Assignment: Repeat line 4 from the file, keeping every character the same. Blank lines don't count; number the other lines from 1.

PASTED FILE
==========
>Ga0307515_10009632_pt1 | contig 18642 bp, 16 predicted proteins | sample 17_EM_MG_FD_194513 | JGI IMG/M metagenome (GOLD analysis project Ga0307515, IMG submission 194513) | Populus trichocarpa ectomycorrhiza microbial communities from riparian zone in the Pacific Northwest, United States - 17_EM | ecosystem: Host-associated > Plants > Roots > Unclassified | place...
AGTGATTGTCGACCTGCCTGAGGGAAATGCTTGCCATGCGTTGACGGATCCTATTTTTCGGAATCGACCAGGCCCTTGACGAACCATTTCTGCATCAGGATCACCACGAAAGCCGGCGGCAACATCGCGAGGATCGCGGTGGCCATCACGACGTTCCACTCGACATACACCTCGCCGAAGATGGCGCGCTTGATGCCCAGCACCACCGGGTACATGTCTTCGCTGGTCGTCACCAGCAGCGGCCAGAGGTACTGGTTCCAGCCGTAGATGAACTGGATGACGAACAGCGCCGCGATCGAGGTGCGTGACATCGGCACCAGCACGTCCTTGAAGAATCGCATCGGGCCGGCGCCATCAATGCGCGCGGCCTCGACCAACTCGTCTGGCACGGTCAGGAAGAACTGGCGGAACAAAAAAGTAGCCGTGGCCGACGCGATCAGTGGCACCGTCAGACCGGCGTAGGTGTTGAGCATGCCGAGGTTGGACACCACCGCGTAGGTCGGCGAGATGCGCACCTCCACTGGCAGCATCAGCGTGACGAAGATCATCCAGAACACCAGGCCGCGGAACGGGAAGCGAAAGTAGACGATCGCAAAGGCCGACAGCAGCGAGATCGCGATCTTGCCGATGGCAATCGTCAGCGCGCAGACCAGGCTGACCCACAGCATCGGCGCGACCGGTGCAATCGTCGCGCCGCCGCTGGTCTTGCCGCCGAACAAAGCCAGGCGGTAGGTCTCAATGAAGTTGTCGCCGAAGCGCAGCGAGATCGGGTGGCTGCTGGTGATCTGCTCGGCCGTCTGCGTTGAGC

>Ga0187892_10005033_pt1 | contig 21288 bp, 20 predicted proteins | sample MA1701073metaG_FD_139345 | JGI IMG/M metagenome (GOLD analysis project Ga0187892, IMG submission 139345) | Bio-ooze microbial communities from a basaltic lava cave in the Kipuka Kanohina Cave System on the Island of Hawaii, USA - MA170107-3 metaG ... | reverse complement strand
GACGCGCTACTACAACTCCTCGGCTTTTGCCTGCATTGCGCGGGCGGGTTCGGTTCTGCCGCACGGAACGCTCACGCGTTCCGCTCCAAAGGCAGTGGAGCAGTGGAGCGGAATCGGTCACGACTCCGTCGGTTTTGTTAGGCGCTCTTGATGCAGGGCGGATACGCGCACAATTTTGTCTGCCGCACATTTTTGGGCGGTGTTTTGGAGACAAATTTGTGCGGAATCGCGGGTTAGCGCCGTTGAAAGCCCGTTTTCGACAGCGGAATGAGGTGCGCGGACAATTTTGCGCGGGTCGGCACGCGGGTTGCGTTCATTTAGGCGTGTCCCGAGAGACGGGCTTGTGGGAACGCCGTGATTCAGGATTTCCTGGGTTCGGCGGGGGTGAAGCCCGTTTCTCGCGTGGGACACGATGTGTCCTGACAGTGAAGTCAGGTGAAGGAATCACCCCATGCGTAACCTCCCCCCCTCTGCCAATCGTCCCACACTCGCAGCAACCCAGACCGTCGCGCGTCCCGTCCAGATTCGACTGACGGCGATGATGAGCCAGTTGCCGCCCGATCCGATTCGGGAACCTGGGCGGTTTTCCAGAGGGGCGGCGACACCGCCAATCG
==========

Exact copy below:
GACGCGCTACTACAACTCCTCGGCTTTTGCCTGCATTGCGCGGGCGGGTTCGGTTCTGCCGCACGGAACGCTCACGCGTTCCGCTCCAAAGGCAGTGGAGCAGTGGAGCGGAATCGGTCACGACTCCGTCGGTTTTGTTAGGCGCTCTTGATGCAGGGCGGATACGCGCACAATTTTGTCTGCCGCACATTTTTGGGCGGTGTTTTGGAGACAAATTTGTGCGGAATCGCGGGTTAGCGCCGTTGAAAGCCCGTTTTCGACAGCGGAATGAGGTGCGCGGACAATTTTGCGCGGGTCGGCACGCGGGTTGCGTTCATTTAGGCGTGTCCCGAGAGACGGGCTTGTGGGAACGCCGTGATTCAGGATTTCCTGGGTTCGGCGGGGGTGAAGCCCGTTTCTCGCGTGGGACACGATGTGTCCTGACAGTGAAGTCAGGTGAAGGAATCACCCCATGCGTAACCTCCCCCCCTCTGCCAATCGTCCCACACTCGCAGCAACCCAGACCGTCGCGCGTCCCGTCCAGATTCGACTGACGGCGATGATGAGCCAGTTGCCGCCCGATCCGATTCGGGAACCTGGGCGGTTTTCCAGAGGGGCGGCGACACCGCCAATCG